Chicago journal of international law, Vol. 4, no. 2, Fall 2003, p. 493-560 : tabl.
The author examins the contention that United States and United Kingdom special forces violated international humanitarian law by wearing "civilian clothing" during the armed conflict in Afghanistan. He examins the facts, the legal issues at stake and the applicable law. He concludes that neither the global war on terrorism nor the fact that one is a member of special operations forces offers 'carte blanche' for military personnel to wear something other than the full, standard uniform. The wearing of a partial uniform or non-standard uniform with fixed, distinctive sign should be reserved for exceptional circumstances when required by military necessity.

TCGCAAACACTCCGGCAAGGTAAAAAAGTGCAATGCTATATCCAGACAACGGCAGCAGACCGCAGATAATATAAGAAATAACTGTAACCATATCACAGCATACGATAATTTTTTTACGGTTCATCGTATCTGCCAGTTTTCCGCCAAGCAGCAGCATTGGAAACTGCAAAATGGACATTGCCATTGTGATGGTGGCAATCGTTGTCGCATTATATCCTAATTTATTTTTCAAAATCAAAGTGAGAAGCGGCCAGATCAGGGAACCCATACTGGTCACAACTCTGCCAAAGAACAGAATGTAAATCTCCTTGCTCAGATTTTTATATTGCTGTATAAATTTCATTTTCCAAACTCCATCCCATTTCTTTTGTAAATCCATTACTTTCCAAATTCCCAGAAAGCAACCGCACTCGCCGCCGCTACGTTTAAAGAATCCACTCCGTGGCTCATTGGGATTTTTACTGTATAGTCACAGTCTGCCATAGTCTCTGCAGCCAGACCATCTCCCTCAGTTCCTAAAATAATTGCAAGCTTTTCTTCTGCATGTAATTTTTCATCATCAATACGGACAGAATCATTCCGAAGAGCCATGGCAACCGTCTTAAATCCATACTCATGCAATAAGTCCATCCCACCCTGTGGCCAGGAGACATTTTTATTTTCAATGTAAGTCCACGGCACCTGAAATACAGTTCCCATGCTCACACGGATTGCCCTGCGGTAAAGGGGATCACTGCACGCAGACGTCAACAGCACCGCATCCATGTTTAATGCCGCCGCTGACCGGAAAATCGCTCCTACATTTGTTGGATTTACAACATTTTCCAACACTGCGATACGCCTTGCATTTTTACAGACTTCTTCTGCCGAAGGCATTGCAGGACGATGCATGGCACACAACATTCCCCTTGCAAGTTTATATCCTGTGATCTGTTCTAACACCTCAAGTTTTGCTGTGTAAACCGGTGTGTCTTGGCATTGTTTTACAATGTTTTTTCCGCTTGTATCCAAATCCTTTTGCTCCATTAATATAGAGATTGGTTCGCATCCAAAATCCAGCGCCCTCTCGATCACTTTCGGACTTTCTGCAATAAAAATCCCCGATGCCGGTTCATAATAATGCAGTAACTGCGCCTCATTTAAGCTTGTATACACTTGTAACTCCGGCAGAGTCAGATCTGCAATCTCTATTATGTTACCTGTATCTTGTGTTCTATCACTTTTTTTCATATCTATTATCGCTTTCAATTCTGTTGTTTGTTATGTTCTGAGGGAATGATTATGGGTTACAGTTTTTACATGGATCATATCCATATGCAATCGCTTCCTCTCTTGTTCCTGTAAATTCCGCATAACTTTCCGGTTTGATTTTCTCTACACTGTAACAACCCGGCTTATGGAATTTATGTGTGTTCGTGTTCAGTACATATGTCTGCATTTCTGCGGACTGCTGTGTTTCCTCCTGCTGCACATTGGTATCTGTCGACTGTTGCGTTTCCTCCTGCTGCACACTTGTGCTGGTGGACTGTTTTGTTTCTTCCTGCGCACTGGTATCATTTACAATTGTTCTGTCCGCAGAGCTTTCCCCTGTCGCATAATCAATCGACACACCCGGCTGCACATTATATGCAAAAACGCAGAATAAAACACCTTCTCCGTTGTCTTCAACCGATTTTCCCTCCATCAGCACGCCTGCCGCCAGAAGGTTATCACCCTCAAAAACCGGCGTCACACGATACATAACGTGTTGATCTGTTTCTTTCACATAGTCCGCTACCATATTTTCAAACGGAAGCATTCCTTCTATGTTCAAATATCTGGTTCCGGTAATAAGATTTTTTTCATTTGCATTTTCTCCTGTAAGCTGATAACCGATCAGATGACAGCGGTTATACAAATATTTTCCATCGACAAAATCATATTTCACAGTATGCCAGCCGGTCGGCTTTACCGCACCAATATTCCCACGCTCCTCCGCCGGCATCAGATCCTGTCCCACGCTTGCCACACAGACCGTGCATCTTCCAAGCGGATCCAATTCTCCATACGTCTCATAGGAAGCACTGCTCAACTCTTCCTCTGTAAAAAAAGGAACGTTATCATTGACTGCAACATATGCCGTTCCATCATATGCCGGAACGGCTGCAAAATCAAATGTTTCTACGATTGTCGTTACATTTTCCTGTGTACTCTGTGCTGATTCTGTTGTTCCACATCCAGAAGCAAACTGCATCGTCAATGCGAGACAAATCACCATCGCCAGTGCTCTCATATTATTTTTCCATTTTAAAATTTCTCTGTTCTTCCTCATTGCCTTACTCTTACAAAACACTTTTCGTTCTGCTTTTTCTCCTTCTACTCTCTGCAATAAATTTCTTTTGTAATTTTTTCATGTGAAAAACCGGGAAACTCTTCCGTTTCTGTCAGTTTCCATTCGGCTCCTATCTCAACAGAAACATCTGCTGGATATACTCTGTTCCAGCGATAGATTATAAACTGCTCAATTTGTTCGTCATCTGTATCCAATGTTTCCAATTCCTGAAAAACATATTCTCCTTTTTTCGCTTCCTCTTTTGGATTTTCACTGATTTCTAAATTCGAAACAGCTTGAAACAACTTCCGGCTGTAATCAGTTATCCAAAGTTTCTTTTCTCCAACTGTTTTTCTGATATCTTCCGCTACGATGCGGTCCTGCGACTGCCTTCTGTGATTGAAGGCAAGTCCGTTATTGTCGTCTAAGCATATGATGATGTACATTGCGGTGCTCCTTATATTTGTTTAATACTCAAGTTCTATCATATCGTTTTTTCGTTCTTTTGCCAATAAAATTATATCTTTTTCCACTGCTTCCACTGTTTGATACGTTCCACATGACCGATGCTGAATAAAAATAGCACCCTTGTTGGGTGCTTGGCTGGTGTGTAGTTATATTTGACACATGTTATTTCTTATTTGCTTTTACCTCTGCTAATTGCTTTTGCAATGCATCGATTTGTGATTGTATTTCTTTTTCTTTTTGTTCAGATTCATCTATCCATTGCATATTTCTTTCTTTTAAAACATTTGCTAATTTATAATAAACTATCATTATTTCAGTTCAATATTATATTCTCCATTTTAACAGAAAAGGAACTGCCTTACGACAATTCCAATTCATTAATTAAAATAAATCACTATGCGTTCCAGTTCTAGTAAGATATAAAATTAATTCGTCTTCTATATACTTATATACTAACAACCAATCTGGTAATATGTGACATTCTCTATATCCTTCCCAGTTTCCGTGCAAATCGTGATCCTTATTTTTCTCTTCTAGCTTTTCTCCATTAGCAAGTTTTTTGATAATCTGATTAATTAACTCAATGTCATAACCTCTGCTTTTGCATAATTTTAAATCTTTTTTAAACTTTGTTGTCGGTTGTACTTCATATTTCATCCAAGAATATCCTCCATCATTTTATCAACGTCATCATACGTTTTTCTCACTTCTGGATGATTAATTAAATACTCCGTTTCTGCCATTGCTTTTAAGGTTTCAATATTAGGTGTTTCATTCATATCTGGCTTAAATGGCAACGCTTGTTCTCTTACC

By entering this website, you consent to the use of technologies, such as cookies and analytics, to customise content, advertising and provide social media features. This will be used to analyse traffic to the website, allowing us to understand visitor preferences and improving our services. Learn more